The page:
Three-Thirteen, also known as 3-13, or Three-Through-Thirteen, is a meld-making game in the Rummy Family of card games.
Specifically, it is a variation in which all cards are kept in the hand, and are not set out onto a Play area where other Players may use your melds to form their own melds.
How to Play Three Thirteen?
The game instructions begin with forming the deck. Three Thirteen may be played with 2-4 Players, and could even be played with more if more decks are added.
Generally, one deck per two people playing is considered enough. Three Thirteen uses the standard Anglo-American 52-card deck, and multiple copies of that same deck depending on the number of Players.
The Dealer is chosen randomly, and from then on the Dealer position will move across the table clockwise.
There are 11 total rounds in a game of Three Thirteen, with each round dealing a different number of cards. This is where the game gets its name.
- In the first round, Players are dealt 3 cards each.
- In the eleventh round, Players are dealt 13 cards each.
Once each Player is dealt the requisite cards for the round, the remaining cards are placed face-down In the center of the table, acting as the stock.
During each round, the wild cards also change. In round 1, Threes are wild, In Round 2, Fours are wild. This continues on through the ranks in order, ending in round 11 with the “thirteenth” card, the King. This means that wild cards change from round to round.
Unlike other Rummy Games, Players do not place their cards down on the table. Instead, they must form their melds in their hand.
The start of each round is begun by the “eldest hand”, or the Player immediately to the left of the Dealer. As it is round 1, 3 cards have been dealt to Player 1. They must then draw one card from the stock of remaining cards, and then discard one card to the side of the stock, creating the discard pile.
On subsequent turns after the first, Players may choose to draw the top card from the discard pile, instead of the stock. However, they must still discard a card at the end of their turn.
The aim of the game is to “Go out” with the fewest amount of penalty points possible. Like in most Rummy games, these penalty points are assigned for “deadwood”, cards that do not fit into a meld and are remaining in the hand at the end of a round.
A Player chooses when they wish to Go out, declaring it at the end of their turn after they have discarded. When this happens, each other Player will be able to take their turn normally. When it is the declaring Player’s turn once again, the round ends, and deadwood scores are tallied.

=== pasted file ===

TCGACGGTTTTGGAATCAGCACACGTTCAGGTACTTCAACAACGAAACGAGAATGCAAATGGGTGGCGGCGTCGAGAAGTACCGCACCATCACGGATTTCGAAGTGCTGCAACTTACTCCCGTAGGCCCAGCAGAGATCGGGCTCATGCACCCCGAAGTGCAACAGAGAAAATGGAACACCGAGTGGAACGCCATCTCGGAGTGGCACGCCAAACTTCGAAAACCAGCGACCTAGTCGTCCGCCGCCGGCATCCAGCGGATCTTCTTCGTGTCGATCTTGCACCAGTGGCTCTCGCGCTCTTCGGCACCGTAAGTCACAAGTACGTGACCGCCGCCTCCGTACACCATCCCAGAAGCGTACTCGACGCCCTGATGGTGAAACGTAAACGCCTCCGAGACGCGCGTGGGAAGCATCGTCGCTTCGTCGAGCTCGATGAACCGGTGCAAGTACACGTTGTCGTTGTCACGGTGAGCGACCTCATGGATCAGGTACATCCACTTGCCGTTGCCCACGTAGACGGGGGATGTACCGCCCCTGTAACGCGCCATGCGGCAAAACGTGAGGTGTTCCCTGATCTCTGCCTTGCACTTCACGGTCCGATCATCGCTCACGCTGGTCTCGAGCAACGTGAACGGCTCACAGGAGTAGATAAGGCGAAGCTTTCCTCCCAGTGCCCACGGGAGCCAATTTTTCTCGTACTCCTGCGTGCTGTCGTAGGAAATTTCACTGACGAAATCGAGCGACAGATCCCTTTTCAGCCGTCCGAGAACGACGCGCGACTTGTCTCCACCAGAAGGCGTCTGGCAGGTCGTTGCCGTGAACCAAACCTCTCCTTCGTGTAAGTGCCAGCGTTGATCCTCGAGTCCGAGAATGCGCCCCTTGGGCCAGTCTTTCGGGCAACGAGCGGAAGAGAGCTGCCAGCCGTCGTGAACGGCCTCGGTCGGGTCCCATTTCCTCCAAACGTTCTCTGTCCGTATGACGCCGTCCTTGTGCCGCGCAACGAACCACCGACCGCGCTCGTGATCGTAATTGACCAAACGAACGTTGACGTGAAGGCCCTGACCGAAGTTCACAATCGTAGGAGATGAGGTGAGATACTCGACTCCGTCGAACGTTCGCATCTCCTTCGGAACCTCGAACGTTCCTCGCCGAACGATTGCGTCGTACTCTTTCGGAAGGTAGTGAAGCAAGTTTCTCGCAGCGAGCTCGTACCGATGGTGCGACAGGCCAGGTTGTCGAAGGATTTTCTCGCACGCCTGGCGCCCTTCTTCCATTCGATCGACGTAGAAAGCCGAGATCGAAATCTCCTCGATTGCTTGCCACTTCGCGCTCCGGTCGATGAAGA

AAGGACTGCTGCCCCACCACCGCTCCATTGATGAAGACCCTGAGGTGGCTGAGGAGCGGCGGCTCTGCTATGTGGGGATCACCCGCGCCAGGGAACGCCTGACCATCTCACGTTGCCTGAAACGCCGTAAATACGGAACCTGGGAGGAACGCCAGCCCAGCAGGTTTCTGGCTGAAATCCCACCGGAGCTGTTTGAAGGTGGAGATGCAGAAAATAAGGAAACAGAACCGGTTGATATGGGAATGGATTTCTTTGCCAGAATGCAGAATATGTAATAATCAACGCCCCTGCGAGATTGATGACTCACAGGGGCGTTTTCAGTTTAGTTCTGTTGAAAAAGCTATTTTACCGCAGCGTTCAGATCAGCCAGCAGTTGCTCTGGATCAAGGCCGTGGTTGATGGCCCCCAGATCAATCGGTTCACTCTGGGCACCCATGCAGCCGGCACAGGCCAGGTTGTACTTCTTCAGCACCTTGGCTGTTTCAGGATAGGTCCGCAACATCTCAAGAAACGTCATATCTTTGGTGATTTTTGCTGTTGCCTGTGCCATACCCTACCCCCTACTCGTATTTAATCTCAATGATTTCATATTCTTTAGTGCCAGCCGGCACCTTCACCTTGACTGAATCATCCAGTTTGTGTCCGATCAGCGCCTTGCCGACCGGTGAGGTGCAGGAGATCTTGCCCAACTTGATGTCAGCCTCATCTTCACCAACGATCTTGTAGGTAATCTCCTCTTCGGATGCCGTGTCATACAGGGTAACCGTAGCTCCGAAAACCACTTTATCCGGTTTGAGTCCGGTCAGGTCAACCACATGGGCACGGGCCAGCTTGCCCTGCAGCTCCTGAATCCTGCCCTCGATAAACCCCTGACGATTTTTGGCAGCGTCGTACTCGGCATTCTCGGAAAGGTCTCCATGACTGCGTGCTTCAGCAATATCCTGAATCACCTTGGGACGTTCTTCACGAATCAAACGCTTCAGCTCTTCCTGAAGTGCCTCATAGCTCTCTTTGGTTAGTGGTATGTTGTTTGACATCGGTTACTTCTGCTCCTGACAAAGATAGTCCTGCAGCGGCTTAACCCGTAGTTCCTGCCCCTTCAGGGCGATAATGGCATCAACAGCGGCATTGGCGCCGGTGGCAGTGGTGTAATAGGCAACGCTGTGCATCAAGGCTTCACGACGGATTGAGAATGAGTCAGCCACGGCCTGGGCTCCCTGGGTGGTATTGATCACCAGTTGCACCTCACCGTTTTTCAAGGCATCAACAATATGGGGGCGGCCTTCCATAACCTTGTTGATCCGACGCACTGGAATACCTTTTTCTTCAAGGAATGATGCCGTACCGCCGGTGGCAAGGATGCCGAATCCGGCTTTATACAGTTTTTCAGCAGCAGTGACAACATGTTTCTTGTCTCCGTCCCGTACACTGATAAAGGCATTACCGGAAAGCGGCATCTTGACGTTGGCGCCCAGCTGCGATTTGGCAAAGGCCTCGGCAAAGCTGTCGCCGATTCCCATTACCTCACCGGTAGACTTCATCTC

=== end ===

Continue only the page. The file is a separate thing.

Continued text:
There are two melds in Three Thirteen: Sets and Sequences.
A Set is a grouping of cards that all have the same rank (Ace, 2-9, 10, Jack, Queen, King). There must be at least three cards in a Set for it to be considered valid, but there may be more than three in any given set. For example, 5♥, 5♦, 5♣.
A Sequence is a grouping of cards that are all the same suit (♥♦♣♠) and are ascending or descending in order. This is similar to a Straight Flush from Poker. For example 3♦,4♦, 5♦.
Forming these melds in the hand prevents the cards within the melds from being counted as deadwood.
However, keep in mind that a card can only be used for one meld at a time. So a 4♦ that fits in a sequence of 3♦ and 5♣ or a set of 4♣, 4♠ must be used for one of these melds.
In this situation, it does not matter, as 4+4 and 3+5 are both 8, making their deadwood scores the same.
Ending and Winning
The game continues, with deadwood scores being tabulated in a grand total for each Player between rounds. At the end of the 11 stipulated rounds of play, the Player with the lowest score is the winner.
- Normal Rummy rules designate Deadwood as all non-melded cards remaining in the hand after a Player has “gone out”
- When the stock is emptied, it is considered an immediate end to the round. The Player who draws the final stock card must discard one card, and then deadwood scores will be tallied.
- Aces are always low in Three Thirteen, and do not rank above King. Q, K, A is not a valid sequence meld.
- Wildcards change each round, starting with threes, then fours, and so on, until Kings in the 11th round.
- A meld may have as many wild cards in it as possible, and three wild cards on their own may form a meld of the Player’s choice, either a Sequence or a Set, for the purposes of melding more cards.
The following score sheet will explain the penalty points for deadwood scores for Three Thirteen.
Remember that the lower deadwood score is better. Each card remaining in the hand that was not melded will grant the Player the following penalty points:
The following is a possible example hand in round 5 of Three Thirteen.
7♦, 10♣, 7♥, K♠, Q♠, J♦, 4♥
And assume that this Player drew:
In Round 5, Players should be dealt seven cards, and 7s will be wild cards for the round. This means that this Player has 2 wild cards in their hand, allowing for an immediate meld with the K♠, Q♠ sequence, or they can hope for the J♠ and plan on using the wild cards to form other melds.
Frequently Asked Questions
Is Ace high or low in Three Thirteen?
Aces are always low in Three Thirteen. They can never rank above a King in a sequence and are only worth a single penalty point if they are deadwood.
Can you play the 3-13 card game online?
Unfortunately, there do not seem to be any reputable websites that offer this particular version of Rummy for free.
When do I go out in Three Thirteen?
A Player declares that they are going out at the end of their turn, immediately after they have discarded their card for the turn. This tells other Players they only have one more turn to make their melds before the round ends.